I’m installing BitString right now. It seems like what I need. The first sentence on the BitString Google Code website is: “bitstring is a pure Python module designed to help make the creation, manipulation and analysis of binary data as simple and natural as possible.” Perfect. The first thing I did was download the manual (pdf) and the zipped installation file for my version of Python (2.6).
Unzipping zipped files in Ubuntu is really easy – just right click on the file in the File Browser, and choose to Unzip using Archive Manager. But I wanted to know how to do it using the command line. Here is an example:
I installed the contents of the file into the appropriate Python Module locations on my computer by going to the directory where the unzipped files were, and typing the following into the command line:
sudo python setup.py install
Now I’m ready to dig in! Luckily, a friend of mine at work helped me out with some pointers on how to read in the s7k binary file. He explained the commands he’d used when creating his Matlab scripts, and how the structure was defined. He’s not a Python user, so couldn’t give me any specific Python tips, but it was enough for me to get started. So now I have to figure out the BitString part. The reason I’m not going with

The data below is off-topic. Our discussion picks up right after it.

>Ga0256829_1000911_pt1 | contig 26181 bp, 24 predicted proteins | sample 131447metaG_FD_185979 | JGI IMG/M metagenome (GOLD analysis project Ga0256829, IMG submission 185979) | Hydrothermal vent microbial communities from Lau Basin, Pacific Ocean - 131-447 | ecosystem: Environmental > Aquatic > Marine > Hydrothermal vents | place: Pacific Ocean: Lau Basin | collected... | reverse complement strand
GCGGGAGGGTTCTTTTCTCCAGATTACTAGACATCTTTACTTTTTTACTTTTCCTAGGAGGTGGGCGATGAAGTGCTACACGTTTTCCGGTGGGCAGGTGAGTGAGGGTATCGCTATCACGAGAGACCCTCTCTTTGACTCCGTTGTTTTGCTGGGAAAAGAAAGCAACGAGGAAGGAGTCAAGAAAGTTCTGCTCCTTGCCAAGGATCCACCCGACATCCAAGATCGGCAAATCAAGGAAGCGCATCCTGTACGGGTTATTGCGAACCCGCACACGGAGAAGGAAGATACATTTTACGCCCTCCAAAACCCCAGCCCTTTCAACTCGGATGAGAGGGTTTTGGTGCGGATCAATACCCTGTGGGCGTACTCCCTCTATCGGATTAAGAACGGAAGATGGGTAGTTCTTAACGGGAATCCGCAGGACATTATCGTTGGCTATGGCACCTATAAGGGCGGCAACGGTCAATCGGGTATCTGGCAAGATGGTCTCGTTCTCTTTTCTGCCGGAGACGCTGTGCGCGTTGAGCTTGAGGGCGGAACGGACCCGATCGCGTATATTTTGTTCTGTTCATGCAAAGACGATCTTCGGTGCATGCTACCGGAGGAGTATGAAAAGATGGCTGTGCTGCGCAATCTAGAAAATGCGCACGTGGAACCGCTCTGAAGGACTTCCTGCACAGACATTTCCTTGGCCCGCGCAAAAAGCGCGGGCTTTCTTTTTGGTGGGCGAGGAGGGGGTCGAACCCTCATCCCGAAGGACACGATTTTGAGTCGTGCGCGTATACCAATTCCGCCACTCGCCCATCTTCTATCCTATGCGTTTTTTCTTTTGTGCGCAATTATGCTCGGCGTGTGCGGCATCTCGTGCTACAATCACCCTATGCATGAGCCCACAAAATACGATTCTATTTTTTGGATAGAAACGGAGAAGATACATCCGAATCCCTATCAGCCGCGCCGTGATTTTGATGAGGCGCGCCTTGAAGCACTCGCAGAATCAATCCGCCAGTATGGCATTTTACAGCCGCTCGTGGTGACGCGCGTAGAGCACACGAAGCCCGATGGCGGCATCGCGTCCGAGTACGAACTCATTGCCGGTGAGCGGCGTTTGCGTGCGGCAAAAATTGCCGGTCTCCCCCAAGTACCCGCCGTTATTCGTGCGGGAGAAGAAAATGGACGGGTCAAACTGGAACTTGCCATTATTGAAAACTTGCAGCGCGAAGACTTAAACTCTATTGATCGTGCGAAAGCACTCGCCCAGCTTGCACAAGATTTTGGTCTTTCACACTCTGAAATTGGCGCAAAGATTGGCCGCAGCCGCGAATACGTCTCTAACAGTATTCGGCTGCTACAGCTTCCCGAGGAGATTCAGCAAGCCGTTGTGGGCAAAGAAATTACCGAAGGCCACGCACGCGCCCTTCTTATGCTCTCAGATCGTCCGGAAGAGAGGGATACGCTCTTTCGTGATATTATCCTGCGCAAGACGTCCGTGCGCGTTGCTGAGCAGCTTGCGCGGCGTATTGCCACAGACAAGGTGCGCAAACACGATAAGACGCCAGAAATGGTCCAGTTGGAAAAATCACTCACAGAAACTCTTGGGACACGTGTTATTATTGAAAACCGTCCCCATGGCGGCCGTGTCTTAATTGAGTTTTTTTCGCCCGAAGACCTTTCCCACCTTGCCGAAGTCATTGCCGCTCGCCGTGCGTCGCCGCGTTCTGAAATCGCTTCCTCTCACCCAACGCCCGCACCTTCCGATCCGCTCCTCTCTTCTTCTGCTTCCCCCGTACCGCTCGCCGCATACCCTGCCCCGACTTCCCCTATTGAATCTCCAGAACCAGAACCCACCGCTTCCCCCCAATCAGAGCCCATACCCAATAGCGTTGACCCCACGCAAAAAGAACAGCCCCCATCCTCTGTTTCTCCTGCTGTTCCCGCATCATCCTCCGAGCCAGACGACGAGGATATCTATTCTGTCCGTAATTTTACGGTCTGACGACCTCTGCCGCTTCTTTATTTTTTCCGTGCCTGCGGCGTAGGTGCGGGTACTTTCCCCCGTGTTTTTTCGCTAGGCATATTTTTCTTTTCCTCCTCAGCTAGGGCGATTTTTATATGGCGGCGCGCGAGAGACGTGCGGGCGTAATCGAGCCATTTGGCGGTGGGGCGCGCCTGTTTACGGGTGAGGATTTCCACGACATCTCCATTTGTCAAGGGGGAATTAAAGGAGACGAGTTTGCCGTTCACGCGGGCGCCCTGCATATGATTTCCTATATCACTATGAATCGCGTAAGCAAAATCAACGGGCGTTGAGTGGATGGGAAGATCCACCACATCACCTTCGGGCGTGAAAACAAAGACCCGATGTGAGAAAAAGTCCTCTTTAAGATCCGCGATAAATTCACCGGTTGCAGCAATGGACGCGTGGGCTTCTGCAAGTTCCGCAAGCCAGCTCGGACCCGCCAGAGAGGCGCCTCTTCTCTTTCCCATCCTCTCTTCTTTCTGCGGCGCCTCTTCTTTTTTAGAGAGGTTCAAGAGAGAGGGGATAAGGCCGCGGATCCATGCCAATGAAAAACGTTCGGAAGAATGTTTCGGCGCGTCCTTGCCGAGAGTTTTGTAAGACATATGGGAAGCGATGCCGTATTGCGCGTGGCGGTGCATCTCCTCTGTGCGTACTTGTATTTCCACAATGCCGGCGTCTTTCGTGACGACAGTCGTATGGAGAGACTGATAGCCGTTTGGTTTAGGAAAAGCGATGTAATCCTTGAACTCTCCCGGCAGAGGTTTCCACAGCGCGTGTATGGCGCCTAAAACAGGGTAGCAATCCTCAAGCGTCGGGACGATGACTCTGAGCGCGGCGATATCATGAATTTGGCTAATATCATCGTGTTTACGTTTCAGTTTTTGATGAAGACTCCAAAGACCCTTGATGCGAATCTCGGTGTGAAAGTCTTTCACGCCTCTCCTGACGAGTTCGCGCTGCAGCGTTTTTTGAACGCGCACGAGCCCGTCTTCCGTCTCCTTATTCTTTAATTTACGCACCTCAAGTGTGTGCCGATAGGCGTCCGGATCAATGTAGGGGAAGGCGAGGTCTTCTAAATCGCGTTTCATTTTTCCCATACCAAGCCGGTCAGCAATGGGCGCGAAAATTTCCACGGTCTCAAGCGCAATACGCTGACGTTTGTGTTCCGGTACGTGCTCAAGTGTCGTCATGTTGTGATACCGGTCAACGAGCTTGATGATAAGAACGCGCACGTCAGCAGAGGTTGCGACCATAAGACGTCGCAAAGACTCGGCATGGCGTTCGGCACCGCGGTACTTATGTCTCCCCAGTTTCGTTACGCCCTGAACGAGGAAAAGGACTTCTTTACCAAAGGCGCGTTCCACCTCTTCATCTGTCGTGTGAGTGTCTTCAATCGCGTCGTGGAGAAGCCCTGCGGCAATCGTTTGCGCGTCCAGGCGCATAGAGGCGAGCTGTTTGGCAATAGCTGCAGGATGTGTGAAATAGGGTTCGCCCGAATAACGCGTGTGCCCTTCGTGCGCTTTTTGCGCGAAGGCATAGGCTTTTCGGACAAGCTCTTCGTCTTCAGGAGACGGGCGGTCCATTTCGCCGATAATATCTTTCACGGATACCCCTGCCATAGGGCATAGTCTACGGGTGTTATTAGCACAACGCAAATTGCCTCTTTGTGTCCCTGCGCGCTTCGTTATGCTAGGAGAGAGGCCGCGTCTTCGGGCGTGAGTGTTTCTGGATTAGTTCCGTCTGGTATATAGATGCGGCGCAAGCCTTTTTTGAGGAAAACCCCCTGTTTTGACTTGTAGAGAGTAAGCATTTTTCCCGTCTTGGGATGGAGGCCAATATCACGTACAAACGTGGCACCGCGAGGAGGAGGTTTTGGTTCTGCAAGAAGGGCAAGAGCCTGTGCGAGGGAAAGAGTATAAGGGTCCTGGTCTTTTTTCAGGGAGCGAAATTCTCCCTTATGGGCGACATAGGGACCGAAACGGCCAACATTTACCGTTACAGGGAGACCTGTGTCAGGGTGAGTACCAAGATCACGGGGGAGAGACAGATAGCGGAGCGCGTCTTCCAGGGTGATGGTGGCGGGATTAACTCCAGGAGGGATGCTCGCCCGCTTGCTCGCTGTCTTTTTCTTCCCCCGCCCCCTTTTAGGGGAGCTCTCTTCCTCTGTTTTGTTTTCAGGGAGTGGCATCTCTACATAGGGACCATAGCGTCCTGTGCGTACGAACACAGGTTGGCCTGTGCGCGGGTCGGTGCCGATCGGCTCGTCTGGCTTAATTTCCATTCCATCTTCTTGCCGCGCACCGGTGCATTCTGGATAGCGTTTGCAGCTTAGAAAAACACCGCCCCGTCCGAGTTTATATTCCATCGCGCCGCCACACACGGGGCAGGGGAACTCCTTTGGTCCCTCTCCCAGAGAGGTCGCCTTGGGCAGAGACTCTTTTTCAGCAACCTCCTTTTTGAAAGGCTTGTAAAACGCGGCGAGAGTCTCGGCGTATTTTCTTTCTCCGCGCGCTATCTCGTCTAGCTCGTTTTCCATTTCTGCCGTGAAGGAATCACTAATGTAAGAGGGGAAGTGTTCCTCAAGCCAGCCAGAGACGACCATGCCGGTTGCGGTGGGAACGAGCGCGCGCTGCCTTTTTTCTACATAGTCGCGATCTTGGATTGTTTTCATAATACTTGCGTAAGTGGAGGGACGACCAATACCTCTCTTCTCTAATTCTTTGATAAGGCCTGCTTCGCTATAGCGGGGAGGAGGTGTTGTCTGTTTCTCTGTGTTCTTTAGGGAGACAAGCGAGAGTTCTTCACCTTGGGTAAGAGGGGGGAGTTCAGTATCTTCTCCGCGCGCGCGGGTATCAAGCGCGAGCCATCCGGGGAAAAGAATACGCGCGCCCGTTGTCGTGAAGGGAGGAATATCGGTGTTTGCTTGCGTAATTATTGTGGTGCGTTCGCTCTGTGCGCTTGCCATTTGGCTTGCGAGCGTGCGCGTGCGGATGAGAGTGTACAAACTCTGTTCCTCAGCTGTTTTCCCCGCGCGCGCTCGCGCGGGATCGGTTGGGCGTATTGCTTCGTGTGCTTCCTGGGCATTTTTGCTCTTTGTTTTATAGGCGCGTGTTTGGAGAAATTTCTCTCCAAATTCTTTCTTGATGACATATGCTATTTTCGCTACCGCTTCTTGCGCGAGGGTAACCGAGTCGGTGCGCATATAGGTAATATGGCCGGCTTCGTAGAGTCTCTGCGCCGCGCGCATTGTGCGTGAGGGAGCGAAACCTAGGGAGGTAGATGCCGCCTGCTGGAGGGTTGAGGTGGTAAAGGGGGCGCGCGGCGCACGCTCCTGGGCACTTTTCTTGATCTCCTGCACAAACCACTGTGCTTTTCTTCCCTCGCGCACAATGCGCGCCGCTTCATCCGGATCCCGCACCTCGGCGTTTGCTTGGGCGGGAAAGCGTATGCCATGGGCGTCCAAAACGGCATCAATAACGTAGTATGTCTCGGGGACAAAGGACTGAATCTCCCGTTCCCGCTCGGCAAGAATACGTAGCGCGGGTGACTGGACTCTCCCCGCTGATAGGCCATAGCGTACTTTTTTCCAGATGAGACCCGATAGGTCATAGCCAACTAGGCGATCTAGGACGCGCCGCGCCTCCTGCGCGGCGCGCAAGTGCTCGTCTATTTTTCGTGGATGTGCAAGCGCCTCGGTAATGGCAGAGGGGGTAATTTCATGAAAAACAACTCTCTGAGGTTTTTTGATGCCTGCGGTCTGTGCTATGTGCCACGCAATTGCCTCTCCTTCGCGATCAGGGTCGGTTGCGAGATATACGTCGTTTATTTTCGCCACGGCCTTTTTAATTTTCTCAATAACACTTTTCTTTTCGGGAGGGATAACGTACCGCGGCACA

array is because it seems that these are meant to work with whole bytes and are clunky when it comes to parsing out individual bits. BitString is designed with more flexibility.
Fortunately BigString seems pretty straightforward. I had a very quick look through the manual, and if I understand correctly, I will start by converting the s7k file to a BitString object, then just read through it bit by bit (or byte by byte).